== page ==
- Once the stimulus file has been completed, stop the recording (by pressing the "Stop" button) to save the file for future spike sorting and data analysis (see Figure 10 for example).
Figure 10: Peristimulus histograms of visual, spontaneous, and glutamate responses. (A) Representative peristimulus histograms (30 ms binwidth) of the spike data from the subset of electrodes in Figure 9A, averaged across 20 trials of visual light stimulation. A common spike rate scale was applied to all electrodes and is shown on the left y-axes. The black line in each electrode plot represents the average spike rate for all spikes recorded during the first second after turning the green LED on. As can be seen, visual stimulation caused a transient excitatory spike rate response at all electrodes except the top center electrode, which had a transient inhibitory response to light. (B) The average spontaneous spike rate responses recorded at the same electrodes without any visual or chemical stimulation. Without stimulation, the spike rates for each electrode are relatively constant. (C) The average spike rate responses recorded at the same electrodes in response to a glutamate injection at a location above the central electrode. The only transient response evident is the excitatory response at the electrode directly under the injection site. Please click here to view a larger version of this figure.
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This protocol can be used to chemically stimulate both normal, wild-type retinas as well as photoreceptor degenerated retinas, despite the substantial cellular remodeling caused by the loss of the photoreceptors. Before beginning experiments with either photoreceptor degenerated or wild-type retinas, the recording and stimulation equipment (Figure 1 and Figure 2) need to be readied and the pMEA (Figure 5) should be cleaned to minimize the noise on each electrode channel (Figure 6). Although photoreceptor degenerated retinas are thinner and therefore more delicate than wild-type retinas, the same dissection procedure (Figure 4) is used for both. Following dissection, the retina is carefully placed onto the pMEA with the ganglion cell side facing the electrodes, and the pMEA secured inside the MEA amplifier (Figure 3A), where it can be continually perfused with fresh, oxygenated Ames medium from both the top (Figure 3B) and bottom (Figure 3C) sides. After ensuring the retina has stabilized from surgical trauma, a glass micropipette or multiport device is fitted into a pipette holder (Figure 7A-E) and interfaced with a patch-clamp headstage whose position is controlled by a 3-axis precision micromanipulator. The microport(s) of the pipette or device should then be aligned with a target electrode and carefully lowered until contact can be detected using the impedance method shown in Figure 8 or visually confirmed via microscopy. Once the injection delivery port(s) is positioned at the proper location at the surface or subsurface of the retina, the stimulation program can be initiated.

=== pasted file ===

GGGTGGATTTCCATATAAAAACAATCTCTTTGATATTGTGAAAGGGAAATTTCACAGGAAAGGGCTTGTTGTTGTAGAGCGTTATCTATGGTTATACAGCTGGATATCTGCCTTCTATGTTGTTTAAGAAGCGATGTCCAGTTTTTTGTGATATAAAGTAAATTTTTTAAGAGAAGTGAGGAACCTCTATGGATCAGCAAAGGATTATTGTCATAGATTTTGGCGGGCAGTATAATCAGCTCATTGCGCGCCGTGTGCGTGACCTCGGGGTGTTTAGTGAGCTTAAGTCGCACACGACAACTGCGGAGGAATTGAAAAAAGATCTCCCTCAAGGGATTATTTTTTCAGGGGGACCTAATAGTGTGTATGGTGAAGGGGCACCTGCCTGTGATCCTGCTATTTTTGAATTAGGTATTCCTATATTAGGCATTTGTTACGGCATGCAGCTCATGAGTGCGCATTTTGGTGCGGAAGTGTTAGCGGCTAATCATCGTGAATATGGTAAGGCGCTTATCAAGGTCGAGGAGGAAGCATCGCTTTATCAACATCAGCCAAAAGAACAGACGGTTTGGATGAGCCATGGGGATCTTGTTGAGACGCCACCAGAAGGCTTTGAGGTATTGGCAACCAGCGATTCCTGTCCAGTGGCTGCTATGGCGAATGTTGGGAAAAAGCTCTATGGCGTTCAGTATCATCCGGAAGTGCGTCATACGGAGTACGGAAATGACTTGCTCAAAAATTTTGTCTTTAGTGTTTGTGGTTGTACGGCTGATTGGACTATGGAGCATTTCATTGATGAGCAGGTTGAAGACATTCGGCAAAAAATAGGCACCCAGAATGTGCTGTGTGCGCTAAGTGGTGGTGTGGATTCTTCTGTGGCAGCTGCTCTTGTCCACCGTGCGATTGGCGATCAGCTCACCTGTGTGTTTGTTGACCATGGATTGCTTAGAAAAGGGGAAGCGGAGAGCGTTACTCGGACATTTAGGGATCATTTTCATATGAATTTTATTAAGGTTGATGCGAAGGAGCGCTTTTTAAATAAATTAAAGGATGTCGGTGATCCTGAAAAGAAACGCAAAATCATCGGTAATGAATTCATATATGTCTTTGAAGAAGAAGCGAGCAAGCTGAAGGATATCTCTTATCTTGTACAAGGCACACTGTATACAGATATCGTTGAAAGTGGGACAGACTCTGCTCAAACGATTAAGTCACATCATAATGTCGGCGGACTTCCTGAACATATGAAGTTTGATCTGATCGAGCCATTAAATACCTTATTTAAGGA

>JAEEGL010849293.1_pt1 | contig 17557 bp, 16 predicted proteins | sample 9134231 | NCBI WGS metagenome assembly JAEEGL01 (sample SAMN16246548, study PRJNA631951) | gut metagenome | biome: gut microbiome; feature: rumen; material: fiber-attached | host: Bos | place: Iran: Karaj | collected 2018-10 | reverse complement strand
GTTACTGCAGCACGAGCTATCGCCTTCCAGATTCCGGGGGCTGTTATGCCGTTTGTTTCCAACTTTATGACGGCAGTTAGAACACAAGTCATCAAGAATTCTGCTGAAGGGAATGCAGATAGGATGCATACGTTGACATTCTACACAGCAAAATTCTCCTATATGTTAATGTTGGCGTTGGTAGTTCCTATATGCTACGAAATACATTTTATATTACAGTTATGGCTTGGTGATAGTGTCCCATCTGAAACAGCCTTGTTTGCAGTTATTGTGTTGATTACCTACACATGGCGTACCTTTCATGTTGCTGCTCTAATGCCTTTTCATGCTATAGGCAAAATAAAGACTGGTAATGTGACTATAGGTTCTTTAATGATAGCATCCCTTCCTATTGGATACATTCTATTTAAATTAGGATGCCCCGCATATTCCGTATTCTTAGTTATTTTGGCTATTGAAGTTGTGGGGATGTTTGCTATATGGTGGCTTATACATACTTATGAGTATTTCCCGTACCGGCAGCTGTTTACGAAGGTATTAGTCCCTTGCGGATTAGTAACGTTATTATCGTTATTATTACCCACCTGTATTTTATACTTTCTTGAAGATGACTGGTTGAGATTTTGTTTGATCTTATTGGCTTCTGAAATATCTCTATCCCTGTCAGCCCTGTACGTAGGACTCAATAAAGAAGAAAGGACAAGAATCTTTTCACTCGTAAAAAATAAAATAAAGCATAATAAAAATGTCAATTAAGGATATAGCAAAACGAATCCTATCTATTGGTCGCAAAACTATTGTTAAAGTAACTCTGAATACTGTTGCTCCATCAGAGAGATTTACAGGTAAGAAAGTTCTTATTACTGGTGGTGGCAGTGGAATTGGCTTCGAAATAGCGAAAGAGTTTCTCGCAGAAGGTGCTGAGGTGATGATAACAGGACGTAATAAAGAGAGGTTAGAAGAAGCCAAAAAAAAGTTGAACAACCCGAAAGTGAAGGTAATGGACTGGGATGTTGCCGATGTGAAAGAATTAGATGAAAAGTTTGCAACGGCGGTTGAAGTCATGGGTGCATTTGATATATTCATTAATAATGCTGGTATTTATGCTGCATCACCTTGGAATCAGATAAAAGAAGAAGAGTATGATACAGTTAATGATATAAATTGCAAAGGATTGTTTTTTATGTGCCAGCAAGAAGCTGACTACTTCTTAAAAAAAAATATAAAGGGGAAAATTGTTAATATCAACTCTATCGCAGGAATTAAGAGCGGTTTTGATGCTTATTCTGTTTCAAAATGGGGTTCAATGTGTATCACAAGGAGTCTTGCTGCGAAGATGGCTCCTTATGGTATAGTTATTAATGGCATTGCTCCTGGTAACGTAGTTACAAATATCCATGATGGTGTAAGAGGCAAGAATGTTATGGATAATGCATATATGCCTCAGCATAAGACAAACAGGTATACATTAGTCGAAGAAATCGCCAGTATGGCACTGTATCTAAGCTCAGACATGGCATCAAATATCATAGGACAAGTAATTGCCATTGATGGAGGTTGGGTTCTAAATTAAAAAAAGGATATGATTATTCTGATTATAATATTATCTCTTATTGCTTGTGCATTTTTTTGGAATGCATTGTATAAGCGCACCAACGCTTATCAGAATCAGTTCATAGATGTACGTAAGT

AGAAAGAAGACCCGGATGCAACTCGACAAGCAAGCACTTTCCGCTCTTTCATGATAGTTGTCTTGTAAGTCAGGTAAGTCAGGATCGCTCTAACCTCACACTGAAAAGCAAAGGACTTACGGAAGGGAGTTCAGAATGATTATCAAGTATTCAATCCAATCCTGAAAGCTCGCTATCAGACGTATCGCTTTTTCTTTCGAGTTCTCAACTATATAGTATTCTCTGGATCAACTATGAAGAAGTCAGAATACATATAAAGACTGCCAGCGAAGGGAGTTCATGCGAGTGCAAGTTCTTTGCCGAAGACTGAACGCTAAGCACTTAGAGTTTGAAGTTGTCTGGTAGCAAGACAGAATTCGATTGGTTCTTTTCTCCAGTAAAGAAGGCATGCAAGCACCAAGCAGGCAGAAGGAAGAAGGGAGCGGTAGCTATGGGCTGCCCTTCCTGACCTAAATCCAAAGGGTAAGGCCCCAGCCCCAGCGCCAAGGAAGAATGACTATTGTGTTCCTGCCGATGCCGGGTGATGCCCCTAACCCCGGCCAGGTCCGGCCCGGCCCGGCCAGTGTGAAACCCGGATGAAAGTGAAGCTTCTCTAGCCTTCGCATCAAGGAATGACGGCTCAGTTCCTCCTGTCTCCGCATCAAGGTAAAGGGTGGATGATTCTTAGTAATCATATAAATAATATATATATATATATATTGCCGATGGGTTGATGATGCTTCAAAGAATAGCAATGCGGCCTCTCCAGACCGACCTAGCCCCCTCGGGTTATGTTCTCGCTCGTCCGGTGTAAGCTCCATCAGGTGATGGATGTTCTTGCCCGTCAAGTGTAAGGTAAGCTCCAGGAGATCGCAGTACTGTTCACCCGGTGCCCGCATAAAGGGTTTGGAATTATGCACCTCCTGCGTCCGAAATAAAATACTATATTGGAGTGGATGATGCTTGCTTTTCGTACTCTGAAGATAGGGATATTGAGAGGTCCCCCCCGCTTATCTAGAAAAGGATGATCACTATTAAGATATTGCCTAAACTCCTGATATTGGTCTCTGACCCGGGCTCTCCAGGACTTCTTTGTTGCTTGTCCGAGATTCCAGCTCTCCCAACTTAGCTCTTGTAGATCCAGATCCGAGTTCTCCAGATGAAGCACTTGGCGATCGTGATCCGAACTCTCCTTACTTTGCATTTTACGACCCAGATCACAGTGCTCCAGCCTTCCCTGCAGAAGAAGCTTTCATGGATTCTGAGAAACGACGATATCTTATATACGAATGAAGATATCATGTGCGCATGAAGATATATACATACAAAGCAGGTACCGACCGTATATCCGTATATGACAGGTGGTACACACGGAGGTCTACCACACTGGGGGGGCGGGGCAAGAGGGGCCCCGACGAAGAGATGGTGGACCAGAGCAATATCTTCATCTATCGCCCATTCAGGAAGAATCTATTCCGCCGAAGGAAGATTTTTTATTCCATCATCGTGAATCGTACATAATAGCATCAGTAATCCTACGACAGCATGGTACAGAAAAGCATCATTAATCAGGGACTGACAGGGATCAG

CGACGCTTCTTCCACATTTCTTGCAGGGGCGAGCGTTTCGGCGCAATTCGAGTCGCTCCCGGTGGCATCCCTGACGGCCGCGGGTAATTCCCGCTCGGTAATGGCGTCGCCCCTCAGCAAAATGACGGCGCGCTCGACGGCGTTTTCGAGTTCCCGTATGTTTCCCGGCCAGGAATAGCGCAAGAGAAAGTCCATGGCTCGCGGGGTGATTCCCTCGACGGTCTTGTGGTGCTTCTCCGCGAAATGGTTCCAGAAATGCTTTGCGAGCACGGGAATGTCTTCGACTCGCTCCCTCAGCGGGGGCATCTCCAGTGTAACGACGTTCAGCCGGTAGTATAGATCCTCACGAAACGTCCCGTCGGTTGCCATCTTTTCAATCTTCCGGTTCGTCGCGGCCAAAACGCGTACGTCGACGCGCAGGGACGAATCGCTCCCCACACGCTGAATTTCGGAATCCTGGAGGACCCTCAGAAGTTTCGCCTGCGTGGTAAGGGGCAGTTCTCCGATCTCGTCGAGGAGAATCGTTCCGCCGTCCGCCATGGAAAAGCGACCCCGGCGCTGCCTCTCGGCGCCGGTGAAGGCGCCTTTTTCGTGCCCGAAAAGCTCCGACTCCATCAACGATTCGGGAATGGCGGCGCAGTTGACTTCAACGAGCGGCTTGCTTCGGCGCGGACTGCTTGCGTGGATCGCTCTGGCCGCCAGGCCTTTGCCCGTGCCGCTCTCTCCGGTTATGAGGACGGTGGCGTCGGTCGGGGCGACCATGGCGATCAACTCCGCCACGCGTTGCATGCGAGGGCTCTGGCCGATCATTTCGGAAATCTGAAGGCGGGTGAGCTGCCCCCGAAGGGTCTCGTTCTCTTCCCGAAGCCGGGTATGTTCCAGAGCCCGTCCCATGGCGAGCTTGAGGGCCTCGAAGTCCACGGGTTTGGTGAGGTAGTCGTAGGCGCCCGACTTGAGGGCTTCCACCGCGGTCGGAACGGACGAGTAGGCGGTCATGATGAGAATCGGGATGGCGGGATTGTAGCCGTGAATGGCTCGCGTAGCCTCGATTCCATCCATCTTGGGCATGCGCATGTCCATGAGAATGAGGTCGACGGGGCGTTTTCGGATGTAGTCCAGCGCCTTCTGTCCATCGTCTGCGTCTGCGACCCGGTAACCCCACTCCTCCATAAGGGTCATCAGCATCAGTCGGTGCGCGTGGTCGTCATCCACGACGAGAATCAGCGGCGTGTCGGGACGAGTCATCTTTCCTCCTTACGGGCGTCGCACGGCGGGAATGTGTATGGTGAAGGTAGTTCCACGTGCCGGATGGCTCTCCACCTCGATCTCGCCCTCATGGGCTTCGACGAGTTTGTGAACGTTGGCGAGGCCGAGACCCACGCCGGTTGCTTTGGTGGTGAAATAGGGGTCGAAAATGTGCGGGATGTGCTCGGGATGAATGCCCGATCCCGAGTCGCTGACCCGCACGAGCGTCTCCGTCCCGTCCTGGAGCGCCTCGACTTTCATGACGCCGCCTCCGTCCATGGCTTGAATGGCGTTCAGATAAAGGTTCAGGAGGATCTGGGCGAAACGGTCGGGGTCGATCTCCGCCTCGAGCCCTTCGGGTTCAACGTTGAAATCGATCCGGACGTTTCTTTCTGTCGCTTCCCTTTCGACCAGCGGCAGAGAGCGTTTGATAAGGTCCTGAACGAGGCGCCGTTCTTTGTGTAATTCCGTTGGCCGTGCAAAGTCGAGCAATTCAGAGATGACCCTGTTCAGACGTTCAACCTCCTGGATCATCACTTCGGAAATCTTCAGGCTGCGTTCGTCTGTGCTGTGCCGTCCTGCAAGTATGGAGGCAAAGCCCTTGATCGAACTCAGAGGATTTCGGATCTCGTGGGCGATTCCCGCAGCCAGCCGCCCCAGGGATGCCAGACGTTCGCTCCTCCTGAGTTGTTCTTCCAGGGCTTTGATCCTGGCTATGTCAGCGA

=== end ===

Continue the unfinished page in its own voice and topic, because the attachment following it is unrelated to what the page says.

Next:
A representative set of neural activity recordings at a subset of the pMEA electrodes is shown in Figure 9 for visual (Figure 9A), spontaneous (Figure 9B), and exogenously injected glutamate (Figure 9C) stimuli. Successful visual and chemical stimulations are usually observable as bursts of RGC spikes or the temporary cessation of spiking activity, as can be seen in the examples in Figure 9. If nearby cells are unresponsive to chemical stimulation, the resulting spike data will look similar to the spontaneous spiking behavior. After extracting RGC spikes and organizing them into trials, the neural responses on each electrode can be illustrated using an average peristimulus time histogram (PSTH) of the spiking rate, such as those shown in Figure 10, which correspond to the raw electrode data in Figure 9.
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The method presented here demonstrates a unique neural stimulation paradigm, wherein retinal neurons are chemically stimulated by injecting native neurotransmitter chemicals into the subsurface of the retina in vitro. This chemical stimulation technique offers several benefits over the conventional electrical stimulation technique, including selectivity and high focal specificity of target neurons. The protocol above details how small volume pneumatic injections of the neurotransmitter glutamate delivered near target retinal neurons using either a single-port glass micropipette or a custom micromachined multiport microfluidic device elicit physiologically significant RGC responses. Although this protocol has been demonstrated with only glutamate, the protocol remains useful for studying chemical stimulation of the retina with other types of neurotransmitters. Moreover, while it is preferable to use a pMEA for an electrophysiological recording32 as outlined in this protocol, other MEA designs, including the non-perforated type, could be used to achieve similar results as the pMEA. In the following paragraphs, we discuss the most critical steps of our protocol, methods to troubleshoot common problems, and the limitations and future applications of this stimulation technique.